How can one skiing lesson change the life of a young person who is failing in school and getting into trouble?
Three years ago that person was Jonjoe, but after his mum persuaded him to go on a Snow-Camp ski course, everything changed.
"I was worried because I felt he just didn't know where he was going," said Debby. "I never dreamed this would come out of that moment."
The thrill of taking part in snow sports often attracts young people but the associated costs can mean it is an experience only available to the privileged and wealthy.
UK charity Snow-Camp works in deprived inner-city areas to use young people's interest in the sports to engage them and provide life skills, qualifications and vocational training.
"I was a perfect candidate for it," says Jonjoe, who comes from Hackney Wick in London. "I'd never seen snow before, crazily! And never ever thought I'd put skis on."
Jonjoe progressed through the charity's programmes and last year was offered a year's paid apprenticeship in the snow sports industry.
"Through the apprenticeship I'm now an internationally-qualified ski coach and working my way up. Just through that one day of saying 'You know what mum, maybe I am going to go...', it's completely changed my life."
Here we introduce two more Snow-Camp graduates and explain more about how the programme works...
In 2014, Sami had dropped out of school and was often in trouble with the police. He lacked confidence and was facing a future that involved gangs, crime and continued unemployment.
"I was easily influenced and vulnerable to bad decisions. I had an attitude and I wasn't the best with authority," he said.
"I didn't know what I wanted to do as I had been through so much and let it drag me to the lowest of the low."
He turned to the youth club Ladbroke Grove for support who enrolled him on to Snow-Camp's programmes, and over the next year progressed to gain a Snowsport England Level 1 Snowboarding Instructor qualification.
"I never knew I wanted to snowboard for the rest of my life," Sami added. "That's because I didn't want to because it's a sport that people like me don't even consider.
"Snow-Camp has had a big effect on my personal life. I now feel like I can do something valuable and worthwhile with my time.
"My dream is to become a full-time snowboard instructor. Snowboarding has already inspired me to improve my life and I want to use it to have a positive impact on others."
Like many boys of his age, 13-year-old Hamza didn't enjoy school; he was often getting into trouble and had no aspirations for his future.
His family were worried he may get involved with gangs and would struggle to gain any GCSEs so Hamza's youth worker got in touch with Snow-Camp.
Hamza connected to snow sports immediately and was willing to work hard in classroom activities just to be able to strap on a snowboard.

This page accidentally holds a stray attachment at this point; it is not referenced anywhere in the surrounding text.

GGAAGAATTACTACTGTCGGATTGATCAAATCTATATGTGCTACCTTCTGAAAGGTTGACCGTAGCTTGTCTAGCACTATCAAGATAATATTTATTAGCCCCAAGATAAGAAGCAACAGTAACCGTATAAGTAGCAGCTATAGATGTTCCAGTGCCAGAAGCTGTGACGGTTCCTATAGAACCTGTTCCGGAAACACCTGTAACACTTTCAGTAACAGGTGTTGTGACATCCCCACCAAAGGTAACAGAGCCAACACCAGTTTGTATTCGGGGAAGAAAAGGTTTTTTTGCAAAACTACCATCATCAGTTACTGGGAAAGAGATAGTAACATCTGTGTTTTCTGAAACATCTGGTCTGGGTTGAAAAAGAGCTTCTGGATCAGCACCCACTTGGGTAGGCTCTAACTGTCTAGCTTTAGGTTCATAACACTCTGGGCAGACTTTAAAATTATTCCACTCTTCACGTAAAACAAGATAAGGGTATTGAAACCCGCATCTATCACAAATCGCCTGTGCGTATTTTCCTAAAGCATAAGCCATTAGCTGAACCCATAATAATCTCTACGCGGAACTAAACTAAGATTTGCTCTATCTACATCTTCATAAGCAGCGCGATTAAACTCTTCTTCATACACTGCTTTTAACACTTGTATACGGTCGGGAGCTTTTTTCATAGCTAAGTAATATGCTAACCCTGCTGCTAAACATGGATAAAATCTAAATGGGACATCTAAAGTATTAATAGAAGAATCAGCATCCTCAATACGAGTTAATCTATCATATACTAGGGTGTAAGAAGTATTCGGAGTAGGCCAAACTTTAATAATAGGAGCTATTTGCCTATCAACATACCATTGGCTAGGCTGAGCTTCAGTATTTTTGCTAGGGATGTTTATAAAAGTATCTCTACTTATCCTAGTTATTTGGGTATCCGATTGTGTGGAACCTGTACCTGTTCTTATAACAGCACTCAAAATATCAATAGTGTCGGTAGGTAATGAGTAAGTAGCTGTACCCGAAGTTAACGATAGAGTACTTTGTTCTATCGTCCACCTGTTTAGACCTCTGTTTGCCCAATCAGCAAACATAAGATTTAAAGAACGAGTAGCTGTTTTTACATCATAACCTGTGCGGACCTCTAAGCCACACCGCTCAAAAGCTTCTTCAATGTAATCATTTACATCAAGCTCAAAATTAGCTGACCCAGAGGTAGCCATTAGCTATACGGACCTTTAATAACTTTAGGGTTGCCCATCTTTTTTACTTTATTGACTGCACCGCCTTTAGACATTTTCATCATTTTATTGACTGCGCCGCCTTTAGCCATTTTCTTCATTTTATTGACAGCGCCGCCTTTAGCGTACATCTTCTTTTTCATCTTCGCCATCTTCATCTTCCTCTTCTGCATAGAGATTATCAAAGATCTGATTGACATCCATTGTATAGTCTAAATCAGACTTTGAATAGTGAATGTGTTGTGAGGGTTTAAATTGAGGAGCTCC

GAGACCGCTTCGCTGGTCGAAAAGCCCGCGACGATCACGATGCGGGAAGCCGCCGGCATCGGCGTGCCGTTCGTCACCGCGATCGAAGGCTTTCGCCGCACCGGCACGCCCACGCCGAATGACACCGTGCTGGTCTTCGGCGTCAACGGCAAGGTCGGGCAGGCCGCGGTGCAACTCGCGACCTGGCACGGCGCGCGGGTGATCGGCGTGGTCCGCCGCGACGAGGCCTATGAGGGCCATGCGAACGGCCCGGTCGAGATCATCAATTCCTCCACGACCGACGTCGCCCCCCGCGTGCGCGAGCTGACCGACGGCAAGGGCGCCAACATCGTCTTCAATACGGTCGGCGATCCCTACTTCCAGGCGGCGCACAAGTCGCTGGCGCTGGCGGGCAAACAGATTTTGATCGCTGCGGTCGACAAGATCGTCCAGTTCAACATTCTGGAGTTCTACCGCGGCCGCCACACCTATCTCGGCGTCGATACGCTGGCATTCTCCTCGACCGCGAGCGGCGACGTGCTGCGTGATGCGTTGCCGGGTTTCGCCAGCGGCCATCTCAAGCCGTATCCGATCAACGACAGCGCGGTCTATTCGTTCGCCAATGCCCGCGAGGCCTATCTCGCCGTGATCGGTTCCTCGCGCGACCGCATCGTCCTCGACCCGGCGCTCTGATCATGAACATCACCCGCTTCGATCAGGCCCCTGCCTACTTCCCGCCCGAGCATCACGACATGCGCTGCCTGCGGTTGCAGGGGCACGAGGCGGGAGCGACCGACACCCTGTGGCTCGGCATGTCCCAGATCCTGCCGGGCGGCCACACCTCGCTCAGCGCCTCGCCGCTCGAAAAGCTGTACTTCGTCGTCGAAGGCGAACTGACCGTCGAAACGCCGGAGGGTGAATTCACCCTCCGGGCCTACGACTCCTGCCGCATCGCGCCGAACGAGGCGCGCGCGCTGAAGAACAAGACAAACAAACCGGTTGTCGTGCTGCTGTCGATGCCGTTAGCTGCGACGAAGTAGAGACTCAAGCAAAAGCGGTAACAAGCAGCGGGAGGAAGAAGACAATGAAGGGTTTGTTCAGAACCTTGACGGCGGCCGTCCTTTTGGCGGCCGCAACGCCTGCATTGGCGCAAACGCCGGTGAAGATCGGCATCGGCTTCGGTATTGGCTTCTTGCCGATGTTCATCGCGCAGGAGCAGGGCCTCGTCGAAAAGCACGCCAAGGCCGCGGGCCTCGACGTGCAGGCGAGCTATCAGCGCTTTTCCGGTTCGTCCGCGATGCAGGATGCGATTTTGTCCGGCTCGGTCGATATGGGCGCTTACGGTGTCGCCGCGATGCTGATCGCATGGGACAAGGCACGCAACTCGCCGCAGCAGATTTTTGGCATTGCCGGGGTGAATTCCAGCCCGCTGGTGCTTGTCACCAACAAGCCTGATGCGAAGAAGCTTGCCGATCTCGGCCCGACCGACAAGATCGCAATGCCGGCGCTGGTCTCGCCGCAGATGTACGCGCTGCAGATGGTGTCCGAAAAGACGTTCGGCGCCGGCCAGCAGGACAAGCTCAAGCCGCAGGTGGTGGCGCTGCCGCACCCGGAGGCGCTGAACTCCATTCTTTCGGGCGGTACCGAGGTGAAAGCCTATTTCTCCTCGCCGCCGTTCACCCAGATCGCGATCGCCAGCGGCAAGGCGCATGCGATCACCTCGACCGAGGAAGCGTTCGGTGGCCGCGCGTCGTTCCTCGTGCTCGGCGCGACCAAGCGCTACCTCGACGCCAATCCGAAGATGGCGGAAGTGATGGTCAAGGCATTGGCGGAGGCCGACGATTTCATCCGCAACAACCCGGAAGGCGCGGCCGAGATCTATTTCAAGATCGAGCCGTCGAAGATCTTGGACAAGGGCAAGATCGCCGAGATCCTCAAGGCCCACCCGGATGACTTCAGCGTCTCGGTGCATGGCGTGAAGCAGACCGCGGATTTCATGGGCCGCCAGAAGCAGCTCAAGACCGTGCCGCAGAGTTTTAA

Hamza said: "Before Snow-Camp I didn't enjoy school... I did not think that I would enjoy snow sports or want to work hard in a classroom, but with Snow-Camp I do both of these things."
Like Jonjoe and Sami, Hamza completed the programme of training which led to him being awarded one of the charity's apprenticeships.
"I'm inspired to become a full-time snowboard and ski instructor, showing others the skills that can be learnt through these amazing sports," he said.
"I want to show young people from estates like mine that they too can become snowboard and ski instructors."
When Hamza finishes his apprenticeship in June 2017, his future is looking bright.
At the end of Snow-Camp's 2015 programme year, 85% of young people who completed their Journey of Programmes went on to either employment, training or further education.
To date, 90% of Snow-Camp apprentices gain a full-time job in the snow sports industry at the end of their apprenticeship.
A 'journey of programmes'
Snow-Camp works directly with youth projects and youth service providers to find participants who are most in need of support.
The charity runs a full range of programmes for young people aged 13-21, taking them from their first experience of snowboarding or skiing, through to instructor training for the over-16s and, for five students a year, a paid full-time apprenticeship.
For every hour the trainees spend learning how to ski or snowboard, the same amount of time is spent in the classroom.
"When you look inside Snow-Camp's programmes, they train an individual to be able to control certain aspects of behaviour, to channel negative energy into positive energy and create the overall outcome of someone who could work in the same industry as me," said Warren Smith, international free skier and ambassador for the charity.
Sir Steve Redgrave is another supporter: "Snow-Camp is a fantastic charity helping those from deprived backgrounds do something positive.
"People say snow sports are for the elite, and rowing has that reputation too. Snow-Camp proves this is not necessarily the case."